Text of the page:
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-   -   Blown In Cellulose Contacting Concrete (http://www.diychatroom.com/f103/blown-cellulose-contacting-concrete-150118/)

kaalapurushha 07-13-2012 09:49 AM

Blown In Cellulose Contacting Concrete
 
Hello,

I have a 'hallway' (About 3 x 10), that is actually a projection of the floor beams over the concrete garage slab. The hallway is very cold in the winter, and I recently found out that although the wally have R-13, and I have 2 layers of R-13 fiberglass at 90 degree angles in the roof, the floor has no insulation underneath the subfloor.

I am planning on replacing the floating laminate floor with something nicer, and want to fix this at the same time. I would prefer not to remove the subfloor, and there is no other way to access this area.

I was thinking that I could drill 1" holes and dense pack cellulose in the bays, then plug the holes back up. I would use a polyurethane foam underlayment for the new floor and tape the seams.

The concrete slab has no moisture issues. We are on the top of a sandy hill, and dranage is not a problem. Is this something that I can do?

Windows on Wash 07-13-2012 01:24 PM

You will need more than a 1" hole to push the cellulose but that would work.

Dense packing is not easy with the little blowers you get from Home Depot and may require a professional blower machine.

jklingel 07-13-2012 04:45 PM

Although I am not excited about using foam, this may be a good application for it. Can you get someone to spray closed cell foam through the holes, or is that too iffy? (I'd hate to hear about your floor inching up a bit from the expanding foam. Hmmm. ???) I really don't know why, but I don't like the concept of cellulose against a slab. If I did that, I would make sure that the floor above was vapor open.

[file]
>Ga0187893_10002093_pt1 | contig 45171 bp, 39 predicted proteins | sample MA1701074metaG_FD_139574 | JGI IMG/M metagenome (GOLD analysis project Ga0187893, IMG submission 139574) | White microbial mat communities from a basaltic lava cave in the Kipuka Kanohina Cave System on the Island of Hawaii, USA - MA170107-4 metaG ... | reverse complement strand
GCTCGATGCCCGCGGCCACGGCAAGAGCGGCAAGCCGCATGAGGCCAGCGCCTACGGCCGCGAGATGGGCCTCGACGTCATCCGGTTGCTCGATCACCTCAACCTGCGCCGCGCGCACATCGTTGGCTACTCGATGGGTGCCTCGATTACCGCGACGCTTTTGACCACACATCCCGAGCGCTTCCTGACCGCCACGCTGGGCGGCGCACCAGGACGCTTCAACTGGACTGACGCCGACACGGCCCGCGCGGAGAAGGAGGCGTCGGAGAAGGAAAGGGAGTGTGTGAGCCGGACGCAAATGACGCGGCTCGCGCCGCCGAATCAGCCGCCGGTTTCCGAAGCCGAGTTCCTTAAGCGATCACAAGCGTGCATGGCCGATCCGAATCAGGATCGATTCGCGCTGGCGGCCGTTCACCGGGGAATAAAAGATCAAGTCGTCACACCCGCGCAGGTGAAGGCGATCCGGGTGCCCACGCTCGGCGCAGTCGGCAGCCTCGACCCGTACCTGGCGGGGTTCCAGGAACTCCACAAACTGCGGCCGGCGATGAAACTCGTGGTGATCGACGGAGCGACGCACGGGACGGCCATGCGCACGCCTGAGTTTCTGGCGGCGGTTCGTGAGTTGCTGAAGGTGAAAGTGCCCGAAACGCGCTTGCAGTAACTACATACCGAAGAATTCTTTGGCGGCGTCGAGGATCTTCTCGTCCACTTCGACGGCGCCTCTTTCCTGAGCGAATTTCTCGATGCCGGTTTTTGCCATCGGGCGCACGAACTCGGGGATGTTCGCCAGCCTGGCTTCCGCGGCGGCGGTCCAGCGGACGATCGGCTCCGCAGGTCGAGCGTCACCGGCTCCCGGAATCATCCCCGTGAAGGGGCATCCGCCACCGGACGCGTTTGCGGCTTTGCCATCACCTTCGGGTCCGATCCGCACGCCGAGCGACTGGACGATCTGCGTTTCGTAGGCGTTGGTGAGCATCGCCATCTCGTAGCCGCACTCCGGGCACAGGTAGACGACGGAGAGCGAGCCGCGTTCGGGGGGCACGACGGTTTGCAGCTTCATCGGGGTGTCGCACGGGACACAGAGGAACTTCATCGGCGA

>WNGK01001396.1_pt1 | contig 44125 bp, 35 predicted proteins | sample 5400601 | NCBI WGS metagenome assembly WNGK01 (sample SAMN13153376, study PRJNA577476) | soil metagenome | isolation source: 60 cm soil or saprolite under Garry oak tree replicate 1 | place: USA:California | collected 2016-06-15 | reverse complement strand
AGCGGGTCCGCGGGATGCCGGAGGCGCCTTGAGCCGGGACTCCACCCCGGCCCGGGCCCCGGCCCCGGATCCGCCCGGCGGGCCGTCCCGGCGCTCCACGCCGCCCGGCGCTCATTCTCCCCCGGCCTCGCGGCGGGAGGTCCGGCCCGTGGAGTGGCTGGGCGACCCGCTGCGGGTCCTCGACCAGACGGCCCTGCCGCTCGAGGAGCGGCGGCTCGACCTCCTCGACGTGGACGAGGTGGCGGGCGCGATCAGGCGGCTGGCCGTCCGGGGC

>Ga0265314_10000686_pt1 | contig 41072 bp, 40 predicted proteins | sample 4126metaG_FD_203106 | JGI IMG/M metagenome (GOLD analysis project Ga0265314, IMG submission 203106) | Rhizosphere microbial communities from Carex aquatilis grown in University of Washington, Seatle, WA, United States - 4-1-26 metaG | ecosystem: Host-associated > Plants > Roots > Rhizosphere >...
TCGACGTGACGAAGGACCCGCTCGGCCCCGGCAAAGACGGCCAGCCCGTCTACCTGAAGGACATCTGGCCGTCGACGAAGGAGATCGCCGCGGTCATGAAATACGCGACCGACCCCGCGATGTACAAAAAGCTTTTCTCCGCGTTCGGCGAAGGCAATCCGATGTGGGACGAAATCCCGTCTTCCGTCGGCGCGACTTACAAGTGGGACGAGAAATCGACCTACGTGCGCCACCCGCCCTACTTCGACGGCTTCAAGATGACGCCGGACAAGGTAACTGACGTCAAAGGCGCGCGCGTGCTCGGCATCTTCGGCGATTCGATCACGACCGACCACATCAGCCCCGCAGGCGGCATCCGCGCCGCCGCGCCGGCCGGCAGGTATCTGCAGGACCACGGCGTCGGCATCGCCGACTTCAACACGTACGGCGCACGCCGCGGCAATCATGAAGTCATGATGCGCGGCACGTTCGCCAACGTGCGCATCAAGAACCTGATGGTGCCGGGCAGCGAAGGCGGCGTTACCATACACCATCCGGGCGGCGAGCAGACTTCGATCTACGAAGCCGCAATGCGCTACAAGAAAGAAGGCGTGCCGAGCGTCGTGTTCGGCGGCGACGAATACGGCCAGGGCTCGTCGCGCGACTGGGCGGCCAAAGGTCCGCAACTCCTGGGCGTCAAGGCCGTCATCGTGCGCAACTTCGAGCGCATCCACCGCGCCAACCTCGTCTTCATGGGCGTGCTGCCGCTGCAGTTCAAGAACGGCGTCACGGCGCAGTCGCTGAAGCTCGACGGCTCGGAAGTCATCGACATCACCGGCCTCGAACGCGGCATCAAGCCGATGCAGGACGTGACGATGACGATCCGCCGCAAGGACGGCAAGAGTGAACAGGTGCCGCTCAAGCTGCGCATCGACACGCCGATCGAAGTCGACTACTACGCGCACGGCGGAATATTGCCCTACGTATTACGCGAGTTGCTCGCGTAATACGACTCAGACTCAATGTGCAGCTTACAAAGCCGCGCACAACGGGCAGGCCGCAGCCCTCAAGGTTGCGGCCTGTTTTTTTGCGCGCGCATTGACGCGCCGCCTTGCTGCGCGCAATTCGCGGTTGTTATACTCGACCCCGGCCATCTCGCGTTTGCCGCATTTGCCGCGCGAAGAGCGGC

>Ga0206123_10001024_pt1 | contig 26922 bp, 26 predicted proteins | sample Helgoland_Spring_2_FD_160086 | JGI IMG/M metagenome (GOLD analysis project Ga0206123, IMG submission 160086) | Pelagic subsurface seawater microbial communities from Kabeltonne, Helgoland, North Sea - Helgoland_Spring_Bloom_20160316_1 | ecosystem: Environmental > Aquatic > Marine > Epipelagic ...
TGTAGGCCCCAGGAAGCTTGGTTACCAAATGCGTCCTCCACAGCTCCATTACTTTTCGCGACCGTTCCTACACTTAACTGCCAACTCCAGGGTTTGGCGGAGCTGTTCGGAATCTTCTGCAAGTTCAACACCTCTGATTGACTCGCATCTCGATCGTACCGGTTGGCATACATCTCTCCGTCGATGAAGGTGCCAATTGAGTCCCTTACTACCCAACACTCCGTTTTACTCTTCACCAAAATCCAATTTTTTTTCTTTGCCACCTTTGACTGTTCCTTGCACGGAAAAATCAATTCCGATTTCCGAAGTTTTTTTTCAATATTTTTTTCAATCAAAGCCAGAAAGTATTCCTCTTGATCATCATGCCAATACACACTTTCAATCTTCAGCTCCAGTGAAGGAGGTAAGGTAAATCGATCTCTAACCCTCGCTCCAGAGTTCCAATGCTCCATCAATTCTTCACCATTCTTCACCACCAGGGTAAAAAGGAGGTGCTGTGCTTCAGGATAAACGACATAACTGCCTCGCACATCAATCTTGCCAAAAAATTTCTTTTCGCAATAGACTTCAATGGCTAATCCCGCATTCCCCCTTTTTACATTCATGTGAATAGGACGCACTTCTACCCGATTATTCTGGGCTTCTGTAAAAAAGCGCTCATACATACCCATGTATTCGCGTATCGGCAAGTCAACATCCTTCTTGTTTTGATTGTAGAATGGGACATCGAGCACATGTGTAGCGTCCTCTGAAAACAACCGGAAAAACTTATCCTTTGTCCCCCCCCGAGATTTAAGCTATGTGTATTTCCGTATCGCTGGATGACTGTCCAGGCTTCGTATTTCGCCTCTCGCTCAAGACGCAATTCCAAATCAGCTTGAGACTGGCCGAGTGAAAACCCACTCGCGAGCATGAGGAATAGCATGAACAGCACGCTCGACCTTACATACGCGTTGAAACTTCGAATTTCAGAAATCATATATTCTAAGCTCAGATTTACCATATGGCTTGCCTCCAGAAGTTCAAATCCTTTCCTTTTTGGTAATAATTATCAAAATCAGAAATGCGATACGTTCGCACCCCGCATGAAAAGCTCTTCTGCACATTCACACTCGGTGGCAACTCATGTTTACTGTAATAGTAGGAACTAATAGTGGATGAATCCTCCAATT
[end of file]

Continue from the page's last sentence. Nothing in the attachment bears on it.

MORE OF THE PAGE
Windows on Wash 07-14-2012 11:35 AM

If he went with foam, they do have lower pressure spray foam (i.e. drip foam), but the aren't cheap.

You will be much cheaper just removing the sub-floor entirely and insulating the area with rigid/spray combination.

kaalapurushha 07-17-2012 09:51 AM

Quote:

Originally Posted by Windows on Wash (Post 965464)
If he went with foam, they do have lower pressure spray foam (i.e. drip foam), but the aren't cheap.

You will be much cheaper just removing the sub-floor entirely and insulating the area with rigid/spray combination.


You mean using XPS and great stuff to seal the edges?

I was wary of removing the subfloor since I am not sure yet if it is nailed or screwed, and I am assuming that it may extend under the wall (There is a non load-bearing wall that makes a small closet.

I suppose I could just get a circular saw and make very straight cuts 6" or so from the wall?

Windows on Wash 07-18-2012 10:50 AM

By the time that you remove parts of the floor and pay a SPF contractor to fill the area, you can probably do just as good a job by removing some of the subfloor and insulating the area.

Cut the subfloor a few inches from the wall as you mentioned and go that route.


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